“Kiss of the Damned,” a vampire romance, comes as close as it can possibly get to softcore pornography within the confines of an R rating. It wouldn’t surprise me if audiences walked out discussing the sex scenes more than the plot – what little of it there is, at any rate – or the ways in which writer/director Xan Cassavetes (John’s daughter) tinkers with many of the conventions of mainstream vampirism. Although the film is not without redeeming qualities, it plays more like erotic fan fiction than an actual movie, which may account for why it isn’t really about anything other than craft. It has characters, it has conflict, and it even has something resembling a climax; what it doesn’t have is a unifying thread, something that makes the whole thing seem like more than a collection of scenes edited together.
Audiences are by now intimately familiar with the rules under which vampires can and cannot exist, and Cassavetes follows a few of them. The most obvious, of course, is that they must feed on blood. They also cannot be exposed to sunlight, lest they slowly and painfully be charred and blistered to death; to avoid any potential exposure, they either sleep during the day or spend their time safely within shaded areas. The other rules have been jettisoned. They sleep, for example, in regular beds rather than coffins. There’s also no mention of crucifixes, wooden stakes, or garlic, and it seems that both animal and synthetic blood can sate a vampire as well as human blood. They can even eat regular food and drink wine. I couldn’t help but find the latter funny, given Bela Lugosi’s immortal line; if you don’t know it, you’re tragically unevolved as a movie watcher.
Gothic convention dictates that transforming into a vampire requires being bitten by one. Such is the fate of Paolo (Milo Ventimiglia), a screenwriter sent from the city to a small mountain town to work on his latest script; he enters the life of a French vampire named Djuna (Josephine de La Baume), who initially fights the urge to bite him but soon gives in to temptation. Romantic conviction dictates that the two must instantaneously fall in love. I really do mean instantaneously; it’s almost as if Djuna cast a spell on Paolo when they first locked eyes at a local video store, because he refuses to never see her again. Despite having sworn off human blood, relying on forest animals for nourishment, she reveals her true self after a romantic night with Paolo. It ends with her chained to the bed, her eyes changing color, her teeth sprouting fangs. Paolo unshackles her regardless of her pleas for him to stop, they make love, and at the point of orgasm, she bites him on the neck.
The transition is seamless for Milo, and he too begins feeding on animal blood. When he and Djuna aren’t going at it like dogs in heat, they will periodically attend vampire parties held by a French stage actress named Xenia (Anna Mouglalis), who owns the isolated luxury house Djuna is currently staying in. You wouldn’t think any real vampires were in attendance, or even that the parties had anything to do with vampirism. If anything, they look more like fashion-show afterparties; the environments are swanky, everyone wears designer clothing, and when they’re not greeting each other with pecks on each cheek, they have existential discussions that reek of intellectual snobbery. Perhaps there’s something to be said for this stylistic approach. After all, since humans outnumber vampires, there is something innately elitist about that lifestyle.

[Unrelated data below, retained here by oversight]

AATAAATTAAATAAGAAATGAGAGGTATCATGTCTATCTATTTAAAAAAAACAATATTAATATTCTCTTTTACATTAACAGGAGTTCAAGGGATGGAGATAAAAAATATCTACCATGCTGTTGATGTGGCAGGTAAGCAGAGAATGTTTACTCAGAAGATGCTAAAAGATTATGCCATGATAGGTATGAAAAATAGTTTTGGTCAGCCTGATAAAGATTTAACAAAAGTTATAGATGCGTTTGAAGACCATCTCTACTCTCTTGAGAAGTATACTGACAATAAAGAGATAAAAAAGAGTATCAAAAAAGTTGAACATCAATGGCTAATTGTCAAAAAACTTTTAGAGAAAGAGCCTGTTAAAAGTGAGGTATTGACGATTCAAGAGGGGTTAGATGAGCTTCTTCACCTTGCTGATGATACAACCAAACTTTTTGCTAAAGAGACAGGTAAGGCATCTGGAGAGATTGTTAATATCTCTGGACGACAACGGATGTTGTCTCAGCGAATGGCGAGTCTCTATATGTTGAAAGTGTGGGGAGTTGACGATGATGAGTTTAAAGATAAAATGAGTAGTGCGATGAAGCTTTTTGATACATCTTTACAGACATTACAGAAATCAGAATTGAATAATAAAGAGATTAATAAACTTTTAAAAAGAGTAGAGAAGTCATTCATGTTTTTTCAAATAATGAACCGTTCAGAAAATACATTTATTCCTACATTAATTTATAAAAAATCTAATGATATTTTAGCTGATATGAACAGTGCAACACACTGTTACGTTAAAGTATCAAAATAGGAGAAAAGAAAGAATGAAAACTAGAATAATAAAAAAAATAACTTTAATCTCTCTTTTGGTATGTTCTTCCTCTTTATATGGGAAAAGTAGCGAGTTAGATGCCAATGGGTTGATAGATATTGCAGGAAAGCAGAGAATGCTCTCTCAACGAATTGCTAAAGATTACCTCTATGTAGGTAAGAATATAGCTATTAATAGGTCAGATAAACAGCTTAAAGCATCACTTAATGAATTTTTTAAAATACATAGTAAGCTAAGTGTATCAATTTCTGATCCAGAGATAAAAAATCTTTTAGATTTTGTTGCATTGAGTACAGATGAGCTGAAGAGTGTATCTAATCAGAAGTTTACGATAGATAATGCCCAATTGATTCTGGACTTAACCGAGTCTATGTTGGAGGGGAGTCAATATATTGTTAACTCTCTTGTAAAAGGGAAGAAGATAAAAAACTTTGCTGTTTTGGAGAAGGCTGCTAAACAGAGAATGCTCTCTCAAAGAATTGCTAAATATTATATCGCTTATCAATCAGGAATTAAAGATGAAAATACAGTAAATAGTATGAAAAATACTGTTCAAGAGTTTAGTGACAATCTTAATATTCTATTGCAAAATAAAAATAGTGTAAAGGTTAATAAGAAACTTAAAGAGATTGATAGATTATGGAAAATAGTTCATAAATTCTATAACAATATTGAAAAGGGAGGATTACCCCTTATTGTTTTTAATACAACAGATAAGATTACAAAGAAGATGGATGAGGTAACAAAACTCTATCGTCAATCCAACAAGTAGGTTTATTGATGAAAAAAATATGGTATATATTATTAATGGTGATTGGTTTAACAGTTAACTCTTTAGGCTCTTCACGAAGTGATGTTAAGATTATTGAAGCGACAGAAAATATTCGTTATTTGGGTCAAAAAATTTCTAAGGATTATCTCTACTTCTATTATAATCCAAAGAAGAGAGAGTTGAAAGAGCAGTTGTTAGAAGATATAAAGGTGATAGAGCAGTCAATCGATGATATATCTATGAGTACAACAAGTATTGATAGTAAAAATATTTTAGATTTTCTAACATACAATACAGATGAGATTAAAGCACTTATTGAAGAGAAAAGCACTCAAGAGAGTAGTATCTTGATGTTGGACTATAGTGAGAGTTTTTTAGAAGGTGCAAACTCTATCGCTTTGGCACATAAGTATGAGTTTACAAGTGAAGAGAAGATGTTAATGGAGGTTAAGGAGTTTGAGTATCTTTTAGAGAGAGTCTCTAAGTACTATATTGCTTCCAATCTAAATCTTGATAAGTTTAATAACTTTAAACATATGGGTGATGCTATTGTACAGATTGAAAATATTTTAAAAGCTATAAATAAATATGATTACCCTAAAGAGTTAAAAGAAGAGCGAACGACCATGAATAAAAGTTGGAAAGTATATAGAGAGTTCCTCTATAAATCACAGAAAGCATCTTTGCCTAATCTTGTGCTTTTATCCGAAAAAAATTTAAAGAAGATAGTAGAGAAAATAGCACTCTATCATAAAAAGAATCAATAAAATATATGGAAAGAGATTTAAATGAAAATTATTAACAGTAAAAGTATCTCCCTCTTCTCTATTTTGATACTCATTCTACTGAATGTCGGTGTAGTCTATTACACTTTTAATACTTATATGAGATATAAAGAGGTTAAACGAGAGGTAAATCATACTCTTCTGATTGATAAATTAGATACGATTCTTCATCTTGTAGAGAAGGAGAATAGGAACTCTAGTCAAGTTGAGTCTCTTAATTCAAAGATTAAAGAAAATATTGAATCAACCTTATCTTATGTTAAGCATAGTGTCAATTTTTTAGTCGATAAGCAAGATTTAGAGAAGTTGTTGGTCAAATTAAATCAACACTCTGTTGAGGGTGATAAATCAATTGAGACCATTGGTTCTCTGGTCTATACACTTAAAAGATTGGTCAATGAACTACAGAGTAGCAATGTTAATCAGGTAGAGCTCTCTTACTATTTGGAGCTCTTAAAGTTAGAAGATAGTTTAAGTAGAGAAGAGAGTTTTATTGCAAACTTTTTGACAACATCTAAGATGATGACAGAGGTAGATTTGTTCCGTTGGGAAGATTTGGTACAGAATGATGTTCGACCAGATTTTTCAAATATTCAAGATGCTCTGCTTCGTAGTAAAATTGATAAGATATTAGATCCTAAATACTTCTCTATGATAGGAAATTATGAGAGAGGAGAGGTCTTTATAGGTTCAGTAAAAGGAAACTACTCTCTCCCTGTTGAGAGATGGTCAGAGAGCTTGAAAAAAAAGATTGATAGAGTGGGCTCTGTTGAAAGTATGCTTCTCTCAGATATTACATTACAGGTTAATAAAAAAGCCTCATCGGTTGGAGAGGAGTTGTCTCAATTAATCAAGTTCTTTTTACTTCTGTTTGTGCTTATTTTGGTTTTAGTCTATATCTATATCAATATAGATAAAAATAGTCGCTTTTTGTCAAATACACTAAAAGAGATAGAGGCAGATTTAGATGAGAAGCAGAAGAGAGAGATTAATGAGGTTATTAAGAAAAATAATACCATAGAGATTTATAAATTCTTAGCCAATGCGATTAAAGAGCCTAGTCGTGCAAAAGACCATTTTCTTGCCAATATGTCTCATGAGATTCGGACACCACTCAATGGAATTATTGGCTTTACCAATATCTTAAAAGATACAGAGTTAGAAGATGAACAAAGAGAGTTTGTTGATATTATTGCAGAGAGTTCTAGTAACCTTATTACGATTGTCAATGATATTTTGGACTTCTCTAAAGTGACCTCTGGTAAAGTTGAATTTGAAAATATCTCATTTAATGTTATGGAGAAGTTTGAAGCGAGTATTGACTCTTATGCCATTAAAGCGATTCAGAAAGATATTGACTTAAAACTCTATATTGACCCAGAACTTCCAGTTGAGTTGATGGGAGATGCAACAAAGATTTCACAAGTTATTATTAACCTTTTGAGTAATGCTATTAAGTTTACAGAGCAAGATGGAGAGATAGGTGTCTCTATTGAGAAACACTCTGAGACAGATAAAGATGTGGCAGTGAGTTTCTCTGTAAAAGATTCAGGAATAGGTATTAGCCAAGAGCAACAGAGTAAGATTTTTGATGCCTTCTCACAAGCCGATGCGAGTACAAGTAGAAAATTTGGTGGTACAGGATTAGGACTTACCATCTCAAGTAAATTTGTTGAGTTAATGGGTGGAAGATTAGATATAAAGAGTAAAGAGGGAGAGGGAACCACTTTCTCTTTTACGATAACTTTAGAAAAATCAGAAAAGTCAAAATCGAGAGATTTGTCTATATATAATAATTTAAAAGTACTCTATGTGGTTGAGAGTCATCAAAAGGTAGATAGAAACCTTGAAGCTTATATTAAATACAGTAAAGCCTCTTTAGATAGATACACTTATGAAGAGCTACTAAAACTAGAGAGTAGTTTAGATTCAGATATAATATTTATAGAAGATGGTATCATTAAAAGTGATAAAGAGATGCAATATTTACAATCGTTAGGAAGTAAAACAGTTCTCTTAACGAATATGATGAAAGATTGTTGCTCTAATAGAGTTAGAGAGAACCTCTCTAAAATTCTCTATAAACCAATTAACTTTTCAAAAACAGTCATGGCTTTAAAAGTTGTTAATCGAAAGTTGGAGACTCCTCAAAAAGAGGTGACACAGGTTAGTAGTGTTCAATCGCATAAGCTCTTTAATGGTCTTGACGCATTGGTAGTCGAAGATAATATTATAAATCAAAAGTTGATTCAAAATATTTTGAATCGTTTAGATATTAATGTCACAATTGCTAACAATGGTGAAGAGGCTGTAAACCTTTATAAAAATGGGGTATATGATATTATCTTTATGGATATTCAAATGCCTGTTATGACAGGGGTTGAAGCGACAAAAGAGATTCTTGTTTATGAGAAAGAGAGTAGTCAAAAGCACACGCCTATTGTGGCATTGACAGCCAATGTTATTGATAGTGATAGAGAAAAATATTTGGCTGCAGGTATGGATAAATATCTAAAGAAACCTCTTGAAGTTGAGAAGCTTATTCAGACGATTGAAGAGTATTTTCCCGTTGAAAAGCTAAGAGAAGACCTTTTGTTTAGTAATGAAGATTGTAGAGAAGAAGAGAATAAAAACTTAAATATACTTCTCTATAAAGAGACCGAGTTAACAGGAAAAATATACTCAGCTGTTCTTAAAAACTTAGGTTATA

Djuna is thrown for a loop when she’s paid a visit by her sister, Mimi (Roxane Mesquida), who proves incredibly difficult to get along with. Indeed, Mimi is promiscuous, vulgar, and defiant of authority, which is to say she repeatedly risks exposing her kind to the rest of the world. She makes it a point to seduce people, both men and women, before draining them of their blood and killing them. This creates some confusion. How is it that some people, like Paolo, are transformed into vampires after being bitten while others, like all of Mimi’s victims, die? Be that as it may, there comes a point when Mimi intentionally tempts Xenia by introducing her to a seventeen-year-old fan of her stage work; Xenia has resisted drinking human blood for over forty years, but this may be too great a temptation, especially since this fan, who does some homoerotic lipsmacking, is a virgin.
In defense of the film’s eroticism, it’s obvious that Cassavetes is more interested in sexiness than gratuitousness; there’s a sense of passion in every sex scene, a feeling that the character’s emotions are just as intense as their physical sensations. Nevertheless, they cannot compensate for the film’s more inexplicable ideas, like the sudden appearance of Paolo’s cocaine-addicted agent, Ben (Michael Rapaport), or Paolo’s spur-of-the-moment decision to move with Djuna to Rome. Everything he does is spur of the moment, which I guess makes him the ideal subject for a genre as one-tracked as erotica. I suppose, then, that “Kiss of the Damned” does exactly what it set out to do. Nevertheless, specific scenes suggest that Cassavetes was aiming for something a little more substantive. She might have hit her target had she not has sex on the brain.